Looking ahead to 2018 session:  We’ll be watching several issues this session, among them:

  1. Scope of Practice: A Senate report issued in December recommended expanded scope of practice for nurse practitioners.  Last year, we fought the PA’s as they sought the right prescribe hydrocodone. While that bill passed, the Governor wisely vetoed it. It’s likely we’ll see a bill to give NP’s broader prescriptive.  And the PA’s may even return with their hydrocodone bill.
  2. Medical Cannabis:  It’s also possible that proponents of CBD oil will introduce another bill to add more conditions to the state’s CDB oil possession law.  Currently, about 16 conditions are included in the law, which makes possession  of CBD oil legal for those who have that condition, as so determined by a physician.

Finally, we hope to see you all at our Legislative Day at the Capitol, Thursday, Feb. 15, 2018.  It’s a great  day to meet your state legislators and sharpen your skills as an advocate and engaged pediatrician on the various facets of medicine at play under the Gold Dome.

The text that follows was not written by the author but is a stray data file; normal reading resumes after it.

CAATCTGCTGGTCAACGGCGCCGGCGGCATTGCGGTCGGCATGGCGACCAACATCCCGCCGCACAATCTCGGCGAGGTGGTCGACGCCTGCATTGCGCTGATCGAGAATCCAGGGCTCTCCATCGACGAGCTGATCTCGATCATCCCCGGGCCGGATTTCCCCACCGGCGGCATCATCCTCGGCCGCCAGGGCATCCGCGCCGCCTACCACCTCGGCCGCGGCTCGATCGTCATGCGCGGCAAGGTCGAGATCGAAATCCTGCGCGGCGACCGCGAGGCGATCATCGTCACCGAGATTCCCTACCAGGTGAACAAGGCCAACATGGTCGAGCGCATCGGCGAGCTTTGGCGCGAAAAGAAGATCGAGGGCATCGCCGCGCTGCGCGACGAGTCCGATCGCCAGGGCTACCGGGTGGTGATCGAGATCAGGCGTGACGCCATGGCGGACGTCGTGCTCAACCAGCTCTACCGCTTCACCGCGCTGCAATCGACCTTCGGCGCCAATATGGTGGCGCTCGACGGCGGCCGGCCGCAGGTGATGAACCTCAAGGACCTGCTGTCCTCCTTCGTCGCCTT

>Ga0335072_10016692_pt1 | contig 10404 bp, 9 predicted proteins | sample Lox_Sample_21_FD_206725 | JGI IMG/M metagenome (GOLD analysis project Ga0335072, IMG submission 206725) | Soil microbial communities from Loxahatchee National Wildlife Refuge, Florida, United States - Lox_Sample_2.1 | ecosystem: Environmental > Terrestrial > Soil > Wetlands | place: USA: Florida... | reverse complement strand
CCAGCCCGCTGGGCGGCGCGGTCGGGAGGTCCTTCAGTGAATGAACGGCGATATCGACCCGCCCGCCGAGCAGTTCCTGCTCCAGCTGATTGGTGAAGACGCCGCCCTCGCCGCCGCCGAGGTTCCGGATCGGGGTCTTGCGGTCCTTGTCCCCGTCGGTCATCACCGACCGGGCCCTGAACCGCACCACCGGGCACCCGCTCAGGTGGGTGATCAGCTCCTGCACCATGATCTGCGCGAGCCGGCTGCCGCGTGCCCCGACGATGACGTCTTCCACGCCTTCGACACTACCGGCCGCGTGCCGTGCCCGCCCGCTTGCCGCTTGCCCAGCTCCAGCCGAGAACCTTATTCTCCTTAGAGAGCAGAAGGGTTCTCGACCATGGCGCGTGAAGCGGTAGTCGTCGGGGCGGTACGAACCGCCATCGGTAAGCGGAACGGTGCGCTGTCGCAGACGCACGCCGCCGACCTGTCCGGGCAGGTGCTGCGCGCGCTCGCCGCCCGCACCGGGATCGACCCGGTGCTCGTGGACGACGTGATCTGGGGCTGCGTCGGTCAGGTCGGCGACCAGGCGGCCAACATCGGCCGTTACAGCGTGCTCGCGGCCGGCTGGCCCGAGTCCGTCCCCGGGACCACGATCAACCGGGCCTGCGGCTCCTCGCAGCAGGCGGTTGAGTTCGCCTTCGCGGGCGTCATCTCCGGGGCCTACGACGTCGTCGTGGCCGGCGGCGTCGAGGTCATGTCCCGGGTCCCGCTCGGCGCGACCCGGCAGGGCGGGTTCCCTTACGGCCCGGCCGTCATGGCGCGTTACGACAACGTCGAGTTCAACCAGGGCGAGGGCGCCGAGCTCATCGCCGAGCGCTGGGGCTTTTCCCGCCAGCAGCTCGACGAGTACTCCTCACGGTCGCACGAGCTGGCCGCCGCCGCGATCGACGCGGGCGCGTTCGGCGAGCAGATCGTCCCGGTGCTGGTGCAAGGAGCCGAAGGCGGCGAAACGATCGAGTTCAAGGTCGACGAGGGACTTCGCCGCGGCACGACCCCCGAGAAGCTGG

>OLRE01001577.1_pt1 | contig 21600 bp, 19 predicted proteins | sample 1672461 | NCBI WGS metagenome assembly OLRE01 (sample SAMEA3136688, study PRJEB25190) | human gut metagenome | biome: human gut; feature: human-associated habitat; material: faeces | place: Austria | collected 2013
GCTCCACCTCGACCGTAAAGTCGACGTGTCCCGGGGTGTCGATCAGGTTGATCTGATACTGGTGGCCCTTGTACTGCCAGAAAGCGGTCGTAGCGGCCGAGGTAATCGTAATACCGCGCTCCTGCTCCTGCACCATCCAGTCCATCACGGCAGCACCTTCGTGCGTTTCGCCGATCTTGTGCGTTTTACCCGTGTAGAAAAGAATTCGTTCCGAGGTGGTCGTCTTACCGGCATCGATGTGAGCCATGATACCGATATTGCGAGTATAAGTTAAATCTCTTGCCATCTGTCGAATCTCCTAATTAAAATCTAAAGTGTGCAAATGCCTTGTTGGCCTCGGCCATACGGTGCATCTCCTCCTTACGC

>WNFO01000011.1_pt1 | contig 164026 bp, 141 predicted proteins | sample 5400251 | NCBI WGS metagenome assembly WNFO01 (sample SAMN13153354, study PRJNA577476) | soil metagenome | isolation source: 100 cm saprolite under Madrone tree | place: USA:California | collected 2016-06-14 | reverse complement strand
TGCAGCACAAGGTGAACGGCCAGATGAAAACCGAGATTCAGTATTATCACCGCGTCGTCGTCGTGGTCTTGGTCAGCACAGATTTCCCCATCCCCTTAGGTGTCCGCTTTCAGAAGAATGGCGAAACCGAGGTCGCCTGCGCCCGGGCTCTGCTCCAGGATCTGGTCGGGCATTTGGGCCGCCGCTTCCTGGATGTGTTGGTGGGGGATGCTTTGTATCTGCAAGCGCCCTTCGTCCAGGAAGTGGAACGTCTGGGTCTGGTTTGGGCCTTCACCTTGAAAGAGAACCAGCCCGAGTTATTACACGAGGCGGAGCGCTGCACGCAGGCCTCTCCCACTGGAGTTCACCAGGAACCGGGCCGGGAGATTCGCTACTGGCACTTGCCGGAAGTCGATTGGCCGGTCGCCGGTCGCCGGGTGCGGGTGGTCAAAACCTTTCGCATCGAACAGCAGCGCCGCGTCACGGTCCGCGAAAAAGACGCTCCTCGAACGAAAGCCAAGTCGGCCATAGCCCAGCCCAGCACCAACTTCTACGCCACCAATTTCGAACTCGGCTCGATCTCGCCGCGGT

House Appropriations Committee Leadership

Terry England, Auburn
404-463-2247 Cap
terry.england@house.ga.gov

Rep. Butch Parrish, Swainsboro
Chair, Sub-committee on Community Health/Medicaid

House Leadership
Rep. David Ralston, Blue Ridge
Speaker of the House

Rep. Jan Jones, Milton
Speaker Pro Tem
404-656-5072
jan.jones@house.ga.gov

Rep. Jon Burns, Statesboro
404-656-5052
jon.burns@house.ga.gov

Senate Appropriations Committee

Sen. Jack Hill, Reidsville, Chair
404-656-5038
jack.hill@senate.ga.gov

Sen. Dean Burke, MD, Bainbridge

Chair, Subcommittee on Community Health & Medicaid
dean.burke@senate.ga.gov

Senate Leadership
Lt. Gov. Casey Cagle, Gainesville

Sen. Bill Cowsert, Athens
Senate Majority Leader 
404-463-1366
bill.cowsert@senate.ga.gov

Sen. Butch Miller, Gainesville
Senate President Pro Tem
404-656-0048
david.shafer@senate.ga.gov

 FY 2016

Sample Letter to Email to Legislators re Medicaid-Medicare parity payment issue
House & Senate Appropriations Medicaid sub-committees which will consider state Medicaid budget